Then she tells Charles of the one escape possible from a world fallen into the hands of human beings: divine mercy. She reminds him of the evening at Brideshead when her mother read aloud from a detective story written by G. K. Chesterton, and was interrupted by Sebastian making his first drunken appearance. “Father Brown said something like ‘I caught him’ [the thief] with an unseen hook and an invisible line which is long enough to let him wander to the ends of the world and still bring him back with a twitch upon the thread.” Brideshead Revisited, if the author’s intention matters, is a story of some fishes lost in a great sea until they are finally hauled to safety by a jerk of the pole in the hands of the Fisher King.
That is why the concluding episode, the deathbed conversion of Lord Marchmain, is the denouement pointed to by the perceptive Cordelia. Lord Marchmain returns to Brideshead to die after his Byronic exile in Venice. He is unrepentant for his adulterous life and proposes to leave his estate to the adulterous Julia and Charles. Despite the objections of Charles and the doctor, Julia sends for a priest. Lord March-main at first refuses to see him, thinking he has still some time to live, but when he knows that he is soon to die, he accepts the ministration of the church, receives the absolution, and manages to make a feeble sign of the cross. This act of the will shows that grace has been effectual, and that by a twitch of the line he has died safely in the arms of the church.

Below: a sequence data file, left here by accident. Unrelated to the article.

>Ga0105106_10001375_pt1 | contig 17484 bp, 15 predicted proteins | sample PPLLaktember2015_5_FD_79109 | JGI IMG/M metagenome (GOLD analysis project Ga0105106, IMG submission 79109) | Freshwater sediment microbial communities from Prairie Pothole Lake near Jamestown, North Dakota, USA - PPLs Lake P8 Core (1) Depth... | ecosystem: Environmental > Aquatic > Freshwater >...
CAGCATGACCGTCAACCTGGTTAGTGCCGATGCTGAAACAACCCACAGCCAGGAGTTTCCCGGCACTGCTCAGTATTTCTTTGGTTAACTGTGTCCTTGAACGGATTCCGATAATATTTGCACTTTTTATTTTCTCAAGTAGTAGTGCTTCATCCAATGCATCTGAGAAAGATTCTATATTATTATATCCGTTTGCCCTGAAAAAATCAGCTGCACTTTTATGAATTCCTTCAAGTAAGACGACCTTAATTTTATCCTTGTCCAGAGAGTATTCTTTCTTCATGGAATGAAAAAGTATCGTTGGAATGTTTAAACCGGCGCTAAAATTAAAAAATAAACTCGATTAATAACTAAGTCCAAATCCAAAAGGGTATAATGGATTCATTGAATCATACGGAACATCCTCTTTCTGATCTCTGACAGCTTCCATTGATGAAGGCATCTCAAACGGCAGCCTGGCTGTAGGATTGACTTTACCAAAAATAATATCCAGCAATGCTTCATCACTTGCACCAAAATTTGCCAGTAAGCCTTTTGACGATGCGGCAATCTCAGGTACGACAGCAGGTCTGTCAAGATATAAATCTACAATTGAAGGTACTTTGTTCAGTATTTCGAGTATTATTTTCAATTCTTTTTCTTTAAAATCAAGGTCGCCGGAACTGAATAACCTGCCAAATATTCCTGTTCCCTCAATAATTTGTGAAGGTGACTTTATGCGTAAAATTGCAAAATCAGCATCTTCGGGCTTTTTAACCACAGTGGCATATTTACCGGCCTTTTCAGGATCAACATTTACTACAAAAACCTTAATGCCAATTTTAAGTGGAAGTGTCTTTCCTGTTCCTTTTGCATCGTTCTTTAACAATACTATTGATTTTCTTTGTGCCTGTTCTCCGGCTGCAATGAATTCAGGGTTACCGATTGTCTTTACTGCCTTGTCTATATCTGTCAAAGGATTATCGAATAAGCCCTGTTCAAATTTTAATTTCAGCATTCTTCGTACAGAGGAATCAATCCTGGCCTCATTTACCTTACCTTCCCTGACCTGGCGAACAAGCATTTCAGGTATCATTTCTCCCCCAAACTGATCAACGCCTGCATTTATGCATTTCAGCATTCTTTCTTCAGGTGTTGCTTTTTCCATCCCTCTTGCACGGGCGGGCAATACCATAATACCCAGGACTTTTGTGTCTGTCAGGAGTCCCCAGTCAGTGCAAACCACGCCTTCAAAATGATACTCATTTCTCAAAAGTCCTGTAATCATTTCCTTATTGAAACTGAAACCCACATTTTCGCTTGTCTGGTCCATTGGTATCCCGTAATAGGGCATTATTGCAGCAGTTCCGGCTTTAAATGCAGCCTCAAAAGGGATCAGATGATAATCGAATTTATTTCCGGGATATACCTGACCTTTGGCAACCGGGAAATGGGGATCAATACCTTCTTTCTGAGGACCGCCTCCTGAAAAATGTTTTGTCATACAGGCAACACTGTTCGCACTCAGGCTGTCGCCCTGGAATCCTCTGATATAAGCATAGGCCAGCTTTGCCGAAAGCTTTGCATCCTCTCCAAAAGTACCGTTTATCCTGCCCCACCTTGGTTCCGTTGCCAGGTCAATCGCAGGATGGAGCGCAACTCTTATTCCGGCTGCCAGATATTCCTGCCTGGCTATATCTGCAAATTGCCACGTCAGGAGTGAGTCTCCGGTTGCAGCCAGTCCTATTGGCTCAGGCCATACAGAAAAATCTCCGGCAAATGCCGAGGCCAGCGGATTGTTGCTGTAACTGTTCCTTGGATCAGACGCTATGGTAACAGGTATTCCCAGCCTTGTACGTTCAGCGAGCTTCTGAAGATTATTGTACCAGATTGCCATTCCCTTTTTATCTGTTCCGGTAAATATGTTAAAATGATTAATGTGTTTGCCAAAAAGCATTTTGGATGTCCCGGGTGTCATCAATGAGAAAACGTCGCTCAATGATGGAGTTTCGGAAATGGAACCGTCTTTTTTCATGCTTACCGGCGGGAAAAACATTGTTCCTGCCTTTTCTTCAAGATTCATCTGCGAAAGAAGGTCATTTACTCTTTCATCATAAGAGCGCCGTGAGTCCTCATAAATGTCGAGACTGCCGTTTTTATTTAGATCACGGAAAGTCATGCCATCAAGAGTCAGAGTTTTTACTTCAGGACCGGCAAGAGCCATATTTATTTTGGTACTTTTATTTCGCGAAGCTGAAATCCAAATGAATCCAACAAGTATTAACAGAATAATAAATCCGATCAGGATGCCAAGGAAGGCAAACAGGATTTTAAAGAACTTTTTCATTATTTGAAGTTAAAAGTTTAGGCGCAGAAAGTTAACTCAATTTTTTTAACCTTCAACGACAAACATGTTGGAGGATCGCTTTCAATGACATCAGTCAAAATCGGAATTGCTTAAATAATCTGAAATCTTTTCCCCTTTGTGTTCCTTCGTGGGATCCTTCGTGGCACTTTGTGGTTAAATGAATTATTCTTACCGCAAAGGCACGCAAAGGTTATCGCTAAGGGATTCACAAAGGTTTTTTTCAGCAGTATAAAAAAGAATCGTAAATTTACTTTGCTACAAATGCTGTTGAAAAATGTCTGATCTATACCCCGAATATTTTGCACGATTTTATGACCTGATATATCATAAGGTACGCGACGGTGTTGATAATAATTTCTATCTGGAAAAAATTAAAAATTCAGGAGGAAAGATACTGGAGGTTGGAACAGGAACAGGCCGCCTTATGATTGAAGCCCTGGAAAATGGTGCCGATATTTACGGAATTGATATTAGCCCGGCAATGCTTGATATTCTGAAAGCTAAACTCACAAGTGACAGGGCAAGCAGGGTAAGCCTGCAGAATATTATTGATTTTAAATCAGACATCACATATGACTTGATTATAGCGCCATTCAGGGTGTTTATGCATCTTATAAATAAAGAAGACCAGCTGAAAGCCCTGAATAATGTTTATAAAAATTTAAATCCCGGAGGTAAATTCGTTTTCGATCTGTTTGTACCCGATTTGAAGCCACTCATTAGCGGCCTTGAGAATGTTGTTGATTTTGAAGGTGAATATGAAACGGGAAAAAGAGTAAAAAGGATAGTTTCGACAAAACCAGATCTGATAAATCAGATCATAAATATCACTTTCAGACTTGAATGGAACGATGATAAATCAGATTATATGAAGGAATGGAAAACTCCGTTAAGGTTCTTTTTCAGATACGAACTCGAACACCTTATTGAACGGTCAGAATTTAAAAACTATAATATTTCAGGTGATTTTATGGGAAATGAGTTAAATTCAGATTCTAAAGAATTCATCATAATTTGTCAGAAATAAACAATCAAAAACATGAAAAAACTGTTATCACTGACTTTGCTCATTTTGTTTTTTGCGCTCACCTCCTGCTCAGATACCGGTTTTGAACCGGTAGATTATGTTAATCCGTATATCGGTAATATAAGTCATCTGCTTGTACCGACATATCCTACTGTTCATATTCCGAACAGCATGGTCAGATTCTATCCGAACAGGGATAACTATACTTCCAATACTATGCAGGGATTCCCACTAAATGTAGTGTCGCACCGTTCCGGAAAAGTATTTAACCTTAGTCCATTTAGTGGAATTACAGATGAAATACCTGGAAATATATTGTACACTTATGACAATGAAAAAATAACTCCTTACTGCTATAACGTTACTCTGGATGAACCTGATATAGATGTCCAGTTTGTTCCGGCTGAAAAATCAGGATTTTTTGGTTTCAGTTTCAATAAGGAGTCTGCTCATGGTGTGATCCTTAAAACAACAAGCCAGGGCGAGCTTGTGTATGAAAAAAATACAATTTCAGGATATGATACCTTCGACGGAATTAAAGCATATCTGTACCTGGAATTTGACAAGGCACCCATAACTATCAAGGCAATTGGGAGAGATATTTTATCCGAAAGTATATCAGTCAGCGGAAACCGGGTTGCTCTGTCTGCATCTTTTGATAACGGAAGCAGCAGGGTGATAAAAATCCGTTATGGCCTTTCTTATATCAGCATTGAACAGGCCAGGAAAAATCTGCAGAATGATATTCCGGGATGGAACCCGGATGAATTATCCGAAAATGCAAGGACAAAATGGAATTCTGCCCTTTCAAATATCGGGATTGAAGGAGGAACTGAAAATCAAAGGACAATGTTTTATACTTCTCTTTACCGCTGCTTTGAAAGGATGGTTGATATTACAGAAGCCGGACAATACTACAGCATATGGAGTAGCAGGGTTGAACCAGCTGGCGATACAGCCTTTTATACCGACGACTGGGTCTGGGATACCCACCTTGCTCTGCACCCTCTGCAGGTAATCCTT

Waugh’s friend Ronald Knox did not much care for Brideshead Revisited, but he did like the ending. He admitted to Waugh what he had said to himself: “I wish Evelyn would write about characters whom one would like to meet in life. . . . But once you reach the end, needless to say the whole cast -- even Beryl -- falls into place and the twitch of the happening in the very bowels of Metroland is inconceivably effective.” Waugh wrote back saying, “I am delighted that you have become reconciled to B.R. in the end. It was, of course, all about the death bed. I was present at almost exactly that scene.”
The scene he had in mind is described in detail both in his Letters and in his Diaries. Hubert Duggan, a delicate Regency dandy and fellow pass-grade at Oxford, stepson of Lord Curzon, chancellor of Oxford, had come to his deathbed after a life of dissipation. Despite the objections raised by some of the family, Waugh had brought a priest to his bedside, and had been rewarded when a flicker of Hubert’s eyes showed that he had gratefully received the divine mercy. As at Brideshead, Evelyn reported that “there was a good deal of family embarrassment, with Marcella and Ellen on one side with a disgusting Canadian doctor, and Lady Curzon and I and the angels on the other side.”